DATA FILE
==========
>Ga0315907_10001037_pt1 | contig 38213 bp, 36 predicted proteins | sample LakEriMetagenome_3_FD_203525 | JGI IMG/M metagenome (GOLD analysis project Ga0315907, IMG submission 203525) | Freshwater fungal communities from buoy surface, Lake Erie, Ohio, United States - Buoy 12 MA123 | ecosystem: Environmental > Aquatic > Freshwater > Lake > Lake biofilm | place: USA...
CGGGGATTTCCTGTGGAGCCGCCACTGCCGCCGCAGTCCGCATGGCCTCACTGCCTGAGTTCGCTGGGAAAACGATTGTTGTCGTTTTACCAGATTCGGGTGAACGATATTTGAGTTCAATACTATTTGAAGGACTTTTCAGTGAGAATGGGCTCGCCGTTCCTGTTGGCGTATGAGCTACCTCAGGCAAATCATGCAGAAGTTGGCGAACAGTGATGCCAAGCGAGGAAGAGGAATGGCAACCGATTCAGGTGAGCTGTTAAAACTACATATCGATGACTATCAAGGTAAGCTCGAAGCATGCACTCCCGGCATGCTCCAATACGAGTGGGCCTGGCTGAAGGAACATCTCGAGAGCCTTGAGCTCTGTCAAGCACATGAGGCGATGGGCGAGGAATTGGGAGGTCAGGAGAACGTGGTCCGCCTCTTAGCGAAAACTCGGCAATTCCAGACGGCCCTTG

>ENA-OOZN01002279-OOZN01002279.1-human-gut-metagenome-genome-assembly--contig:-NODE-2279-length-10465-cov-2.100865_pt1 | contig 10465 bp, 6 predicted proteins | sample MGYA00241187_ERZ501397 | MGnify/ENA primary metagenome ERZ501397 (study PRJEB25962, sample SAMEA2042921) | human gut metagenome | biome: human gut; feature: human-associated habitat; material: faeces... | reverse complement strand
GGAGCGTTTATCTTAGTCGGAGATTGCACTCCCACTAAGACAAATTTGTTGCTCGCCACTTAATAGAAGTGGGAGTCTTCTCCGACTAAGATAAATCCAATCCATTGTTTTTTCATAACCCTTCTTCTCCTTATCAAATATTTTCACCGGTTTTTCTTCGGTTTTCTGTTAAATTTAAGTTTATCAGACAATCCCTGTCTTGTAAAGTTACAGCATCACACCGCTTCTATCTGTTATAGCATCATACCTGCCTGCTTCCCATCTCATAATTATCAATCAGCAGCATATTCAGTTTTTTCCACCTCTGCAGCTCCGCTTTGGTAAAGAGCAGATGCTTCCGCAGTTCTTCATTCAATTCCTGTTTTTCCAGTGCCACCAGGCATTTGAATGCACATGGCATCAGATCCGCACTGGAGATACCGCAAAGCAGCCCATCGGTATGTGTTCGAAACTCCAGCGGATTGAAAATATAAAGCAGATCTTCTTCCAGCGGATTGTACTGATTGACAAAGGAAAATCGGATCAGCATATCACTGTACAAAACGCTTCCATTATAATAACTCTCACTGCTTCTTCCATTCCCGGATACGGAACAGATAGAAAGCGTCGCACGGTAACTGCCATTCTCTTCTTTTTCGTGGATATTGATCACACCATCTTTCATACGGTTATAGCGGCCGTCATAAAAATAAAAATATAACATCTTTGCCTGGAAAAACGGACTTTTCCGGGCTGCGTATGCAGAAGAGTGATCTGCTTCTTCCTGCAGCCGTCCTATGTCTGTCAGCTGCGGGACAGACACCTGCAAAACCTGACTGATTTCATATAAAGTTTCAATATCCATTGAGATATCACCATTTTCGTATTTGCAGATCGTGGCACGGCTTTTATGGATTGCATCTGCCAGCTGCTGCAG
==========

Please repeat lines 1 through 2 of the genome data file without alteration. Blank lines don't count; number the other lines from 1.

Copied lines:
>Ga0315907_10001037_pt1 | contig 38213 bp, 36 predicted proteins | sample LakEriMetagenome_3_FD_203525 | JGI IMG/M metagenome (GOLD analysis project Ga0315907, IMG submission 203525) | Freshwater fungal communities from buoy surface, Lake Erie, Ohio, United States - Buoy 12 MA123 | ecosystem: Environmental > Aquatic > Freshwater > Lake > Lake biofilm | place: USA...
CGGGGATTTCCTGTGGAGCCGCCACTGCCGCCGCAGTCCGCATGGCCTCACTGCCTGAGTTCGCTGGGAAAACGATTGTTGTCGTTTTACCAGATTCGGGTGAACGATATTTGAGTTCAATACTATTTGAAGGACTTTTCAGTGAGAATGGGCTCGCCGTTCCTGTTGGCGTATGAGCTACCTCAGGCAAATCATGCAGAAGTTGGCGAACAGTGATGCCAAGCGAGGAAGAGGAATGGCAACCGATTCAGGTGAGCTGTTAAAACTACATATCGATGACTATCAAGGTAAGCTCGAAGCATGCACTCCCGGCATGCTCCAATACGAGTGGGCCTGGCTGAAGGAACATCTCGAGAGCCTTGAGCTCTGTCAAGCACATGAGGCGATGGGCGAGGAATTGGGAGGTCAGGAGAACGTGGTCCGCCTCTTAGCGAAAACTCGGCAATTCCAGACGGCCCTTG